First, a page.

Get ready for your first bite of a smoked chargrilled carrot hot dog.
Kate Jones, the market program manager who is organising the first Newcastle Vegan Market, says the supplier of those carrot hot dogs and many more vegan vendors will soon be offering their goods here.
The first Newcastle Vegan Market is Sunday, August 4, from 9am to 4pm at The Station in Newcastle East. The Station, on the corner of Watt and Scott streets, is the former Newcastle train station, currently managed by the Hunter & Central Coast Development Corporation.
Mac and cheese. Ravioli. Peanut butter. Cheese. And lots more.
" What I want is non-vegans to come and see veganism is accessible," Jones says. "If I get people to come, and eat vegan one day a month, I celebrate that . . . if those 15,000 people eat vegan just once a month, that's massive."
While August 4 marks the beginning of the planned bi-monthly Newcastle Vegan Market, the event has been in the planning stages for several months by Vegan NSW, which also created the Sydney Vegan Market.
The Sydney Vegan Market had a modest beginning in November 2017, first launching at the Portugal Community Club in Sydenham.
It has evolved to a monthly market (the third Sunday of the month), and since August 2018 has been held at the Entertainment Quarter at Moore Park in Sydney's eastern suburbs.
The Sydney market runs about 130 stalls and draws 15,000 visitors, Jones says.
"It feels really exciting to take what we have created in Sydney and take it to other regions," Jones says.
"With a framework we have developed, we want to give it to locals and help and support them to create one for themselves. We will prioritise locals, but bring in Sydney stallholders."
Jones says the organisation has held interviews for a locally-based coordinator and will be giving priority to local vendors for stalls at the markets.
At this point, plans call for all vendors to operate on a vegan-only busienss model (as is, all of their food business is vegan-based).
"Whilst it is important to celebrate non-vegan stallholders for having vegan options, we want to support vegan businesses," Jones says. "It's hard, very hard."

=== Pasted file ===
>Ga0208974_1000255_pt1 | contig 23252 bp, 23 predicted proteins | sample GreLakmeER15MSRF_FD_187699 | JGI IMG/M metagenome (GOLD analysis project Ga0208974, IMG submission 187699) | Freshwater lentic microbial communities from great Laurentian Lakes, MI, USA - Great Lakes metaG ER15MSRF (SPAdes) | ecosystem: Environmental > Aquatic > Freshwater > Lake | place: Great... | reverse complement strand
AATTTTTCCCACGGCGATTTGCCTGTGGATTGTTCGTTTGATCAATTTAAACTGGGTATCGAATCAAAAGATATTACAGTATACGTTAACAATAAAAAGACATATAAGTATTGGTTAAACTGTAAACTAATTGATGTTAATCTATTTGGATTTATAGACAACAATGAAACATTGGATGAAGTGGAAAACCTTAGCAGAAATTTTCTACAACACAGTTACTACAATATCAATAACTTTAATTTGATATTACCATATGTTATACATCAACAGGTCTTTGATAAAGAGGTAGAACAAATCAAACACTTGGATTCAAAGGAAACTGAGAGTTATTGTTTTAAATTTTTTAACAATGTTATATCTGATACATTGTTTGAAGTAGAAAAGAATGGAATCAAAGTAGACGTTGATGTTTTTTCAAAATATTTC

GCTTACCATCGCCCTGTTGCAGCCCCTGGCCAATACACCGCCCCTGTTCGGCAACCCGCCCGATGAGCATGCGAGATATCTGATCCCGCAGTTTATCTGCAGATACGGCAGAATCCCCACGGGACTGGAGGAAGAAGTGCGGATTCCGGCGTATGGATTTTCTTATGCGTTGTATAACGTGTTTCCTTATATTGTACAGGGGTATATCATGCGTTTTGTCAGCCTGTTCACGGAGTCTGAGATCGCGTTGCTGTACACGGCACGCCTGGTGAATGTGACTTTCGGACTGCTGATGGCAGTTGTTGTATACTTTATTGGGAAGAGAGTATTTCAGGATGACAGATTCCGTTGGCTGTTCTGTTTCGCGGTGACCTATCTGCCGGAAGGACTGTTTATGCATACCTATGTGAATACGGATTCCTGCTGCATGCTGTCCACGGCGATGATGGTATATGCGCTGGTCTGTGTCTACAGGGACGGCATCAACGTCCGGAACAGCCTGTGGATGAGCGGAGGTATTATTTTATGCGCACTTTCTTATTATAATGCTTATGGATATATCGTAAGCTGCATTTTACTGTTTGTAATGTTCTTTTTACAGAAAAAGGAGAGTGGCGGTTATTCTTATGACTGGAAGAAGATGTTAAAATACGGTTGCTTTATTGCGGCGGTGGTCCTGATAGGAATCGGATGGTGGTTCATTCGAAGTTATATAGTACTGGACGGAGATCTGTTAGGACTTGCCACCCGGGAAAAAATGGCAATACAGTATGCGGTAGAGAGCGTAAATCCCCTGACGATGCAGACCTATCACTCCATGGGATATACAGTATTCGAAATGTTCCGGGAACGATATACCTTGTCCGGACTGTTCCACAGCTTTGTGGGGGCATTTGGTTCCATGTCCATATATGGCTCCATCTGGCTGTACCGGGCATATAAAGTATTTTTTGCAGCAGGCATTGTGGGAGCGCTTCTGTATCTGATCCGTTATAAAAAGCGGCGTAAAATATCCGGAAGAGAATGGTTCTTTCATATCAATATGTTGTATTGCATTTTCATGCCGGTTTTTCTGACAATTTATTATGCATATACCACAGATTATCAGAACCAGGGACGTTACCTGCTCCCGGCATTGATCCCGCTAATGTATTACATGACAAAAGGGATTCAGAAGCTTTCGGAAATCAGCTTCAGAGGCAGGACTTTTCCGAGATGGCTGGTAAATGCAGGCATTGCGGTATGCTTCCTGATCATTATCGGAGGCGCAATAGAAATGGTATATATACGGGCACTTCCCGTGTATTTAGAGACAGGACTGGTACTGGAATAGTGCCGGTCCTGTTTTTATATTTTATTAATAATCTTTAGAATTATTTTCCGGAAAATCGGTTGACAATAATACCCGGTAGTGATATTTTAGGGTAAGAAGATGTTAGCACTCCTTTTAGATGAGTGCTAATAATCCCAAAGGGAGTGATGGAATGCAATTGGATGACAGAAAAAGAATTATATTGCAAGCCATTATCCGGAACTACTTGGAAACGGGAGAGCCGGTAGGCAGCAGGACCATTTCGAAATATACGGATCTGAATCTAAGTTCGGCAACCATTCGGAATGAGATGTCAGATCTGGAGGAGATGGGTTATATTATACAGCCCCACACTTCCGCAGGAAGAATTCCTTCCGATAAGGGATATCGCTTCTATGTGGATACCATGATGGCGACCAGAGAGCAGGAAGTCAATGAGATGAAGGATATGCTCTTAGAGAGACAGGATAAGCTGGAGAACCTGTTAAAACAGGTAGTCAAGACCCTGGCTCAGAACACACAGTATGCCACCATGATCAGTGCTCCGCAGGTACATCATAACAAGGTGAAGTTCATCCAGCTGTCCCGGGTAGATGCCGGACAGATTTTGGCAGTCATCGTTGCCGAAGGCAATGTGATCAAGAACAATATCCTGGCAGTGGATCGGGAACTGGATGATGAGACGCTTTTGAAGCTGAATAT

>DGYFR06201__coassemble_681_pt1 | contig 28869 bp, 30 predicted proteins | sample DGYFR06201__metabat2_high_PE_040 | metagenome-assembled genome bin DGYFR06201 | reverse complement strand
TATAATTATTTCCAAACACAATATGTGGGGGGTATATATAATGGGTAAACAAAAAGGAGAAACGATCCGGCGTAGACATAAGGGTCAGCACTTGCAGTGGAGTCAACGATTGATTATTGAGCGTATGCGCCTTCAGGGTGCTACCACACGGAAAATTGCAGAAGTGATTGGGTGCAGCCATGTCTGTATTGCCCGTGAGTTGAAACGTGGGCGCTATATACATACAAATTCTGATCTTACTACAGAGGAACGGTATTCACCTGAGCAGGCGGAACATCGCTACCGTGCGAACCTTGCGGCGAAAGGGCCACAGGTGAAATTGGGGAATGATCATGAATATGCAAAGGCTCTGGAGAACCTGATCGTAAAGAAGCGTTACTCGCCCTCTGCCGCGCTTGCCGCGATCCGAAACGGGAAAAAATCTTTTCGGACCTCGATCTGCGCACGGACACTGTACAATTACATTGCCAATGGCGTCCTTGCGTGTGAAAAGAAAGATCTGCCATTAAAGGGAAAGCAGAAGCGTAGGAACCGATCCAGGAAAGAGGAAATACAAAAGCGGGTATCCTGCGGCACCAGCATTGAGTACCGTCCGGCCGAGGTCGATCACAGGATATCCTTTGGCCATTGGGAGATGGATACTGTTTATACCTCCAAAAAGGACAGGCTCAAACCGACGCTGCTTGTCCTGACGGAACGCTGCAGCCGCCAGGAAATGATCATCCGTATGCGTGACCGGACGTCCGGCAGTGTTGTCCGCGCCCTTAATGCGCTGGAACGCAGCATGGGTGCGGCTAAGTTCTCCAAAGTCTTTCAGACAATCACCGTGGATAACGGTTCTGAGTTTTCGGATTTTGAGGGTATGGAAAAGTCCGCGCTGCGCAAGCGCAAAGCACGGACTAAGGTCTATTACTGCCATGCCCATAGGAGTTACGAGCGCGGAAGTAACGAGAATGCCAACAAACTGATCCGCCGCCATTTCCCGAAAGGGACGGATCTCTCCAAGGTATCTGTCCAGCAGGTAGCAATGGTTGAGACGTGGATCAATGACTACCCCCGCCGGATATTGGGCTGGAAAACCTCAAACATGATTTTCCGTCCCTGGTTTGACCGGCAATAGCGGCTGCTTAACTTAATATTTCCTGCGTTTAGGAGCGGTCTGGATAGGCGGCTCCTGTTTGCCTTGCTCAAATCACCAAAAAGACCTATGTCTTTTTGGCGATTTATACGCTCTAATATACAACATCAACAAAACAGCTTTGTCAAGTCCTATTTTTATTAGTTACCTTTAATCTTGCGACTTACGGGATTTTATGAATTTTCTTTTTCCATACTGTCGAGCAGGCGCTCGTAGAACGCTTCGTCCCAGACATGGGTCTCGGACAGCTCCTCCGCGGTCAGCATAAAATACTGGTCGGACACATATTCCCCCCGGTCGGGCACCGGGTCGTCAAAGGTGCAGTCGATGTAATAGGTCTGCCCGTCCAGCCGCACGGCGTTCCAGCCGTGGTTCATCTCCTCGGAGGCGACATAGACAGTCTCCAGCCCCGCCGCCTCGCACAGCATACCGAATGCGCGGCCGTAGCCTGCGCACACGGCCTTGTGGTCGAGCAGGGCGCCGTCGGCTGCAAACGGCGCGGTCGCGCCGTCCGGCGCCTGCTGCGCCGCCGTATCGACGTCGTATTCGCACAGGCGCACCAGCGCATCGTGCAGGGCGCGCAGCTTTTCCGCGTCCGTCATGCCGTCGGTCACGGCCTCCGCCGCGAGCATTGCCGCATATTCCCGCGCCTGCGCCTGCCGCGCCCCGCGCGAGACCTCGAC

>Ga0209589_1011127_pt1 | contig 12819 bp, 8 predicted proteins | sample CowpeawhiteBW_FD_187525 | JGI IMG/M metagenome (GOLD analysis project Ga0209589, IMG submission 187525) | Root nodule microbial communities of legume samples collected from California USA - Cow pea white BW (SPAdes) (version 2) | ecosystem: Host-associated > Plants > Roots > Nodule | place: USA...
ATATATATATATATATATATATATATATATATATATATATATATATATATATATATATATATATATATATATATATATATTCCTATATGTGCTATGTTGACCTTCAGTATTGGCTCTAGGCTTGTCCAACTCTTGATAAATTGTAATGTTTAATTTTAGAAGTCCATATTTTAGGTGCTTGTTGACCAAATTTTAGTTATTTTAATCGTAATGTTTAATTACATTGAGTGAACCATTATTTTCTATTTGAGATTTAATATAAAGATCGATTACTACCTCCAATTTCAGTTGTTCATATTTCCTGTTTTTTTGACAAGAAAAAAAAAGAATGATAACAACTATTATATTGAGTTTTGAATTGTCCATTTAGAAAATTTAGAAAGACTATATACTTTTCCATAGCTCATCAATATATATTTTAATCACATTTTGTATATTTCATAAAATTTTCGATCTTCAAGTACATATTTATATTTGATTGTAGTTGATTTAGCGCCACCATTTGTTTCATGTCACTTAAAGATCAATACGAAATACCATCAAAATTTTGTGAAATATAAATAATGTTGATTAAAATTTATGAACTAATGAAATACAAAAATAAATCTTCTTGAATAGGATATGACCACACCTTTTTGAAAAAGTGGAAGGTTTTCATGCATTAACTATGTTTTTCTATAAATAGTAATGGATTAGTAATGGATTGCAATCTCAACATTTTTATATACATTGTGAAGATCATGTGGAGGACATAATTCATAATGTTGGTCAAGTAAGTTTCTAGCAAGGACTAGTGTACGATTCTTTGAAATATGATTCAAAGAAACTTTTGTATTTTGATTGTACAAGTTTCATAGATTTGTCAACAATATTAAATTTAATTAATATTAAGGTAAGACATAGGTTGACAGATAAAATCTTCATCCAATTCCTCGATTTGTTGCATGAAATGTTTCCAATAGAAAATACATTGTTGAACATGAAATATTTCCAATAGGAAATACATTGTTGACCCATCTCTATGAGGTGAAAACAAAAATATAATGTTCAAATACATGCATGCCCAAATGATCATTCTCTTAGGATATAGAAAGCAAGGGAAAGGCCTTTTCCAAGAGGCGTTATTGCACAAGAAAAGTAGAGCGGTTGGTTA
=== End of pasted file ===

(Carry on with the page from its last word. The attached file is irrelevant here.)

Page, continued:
There are a two other fun components that will be part of the Newcastle Vegan Market: entertainment and dogs.
At the Sydney Vegan Market featured performers include the likes of folk singers, pole dancers and techno deejays. Newcastle can expect the same, Jones says.
"We definitely have a vibe," she says. "We are known for a vibe."
As for dogs, allowing dogs was a non-negotiable consideration, Jones says.
"It's a question in our venue investigation," she says. "We won't go to a venue where dogs are not allowed."
The Sydney Vegan Market even has an instagram page (dogsofsvm). "We know vegans love dogs. We love animals," Jones says.
"They must be on leads. It's built into our risk management plan. Dogs are calmer. They're not aggressive."
As for the chargrilled carrot hot dog, the creator, Samuel Currie of Red Dogg Kitchen, says he will not be able to attend the first Newcastle Vegan Market because of a prior commitment, but he's already booked for the second one (October 6).
The Central Coast-based Currie already has a stall at the Central Coast Market.
His says his carrot dog "has a sweetness to it that meat doesn't have" and "has all the flavours that makes meat taste so good".
His carrots are softened in a salty brine, then smoked for five days over pecan wood, then marinated in a sauce with 16 spices. On market day they are chargrilled over an Australian hardwood fire.
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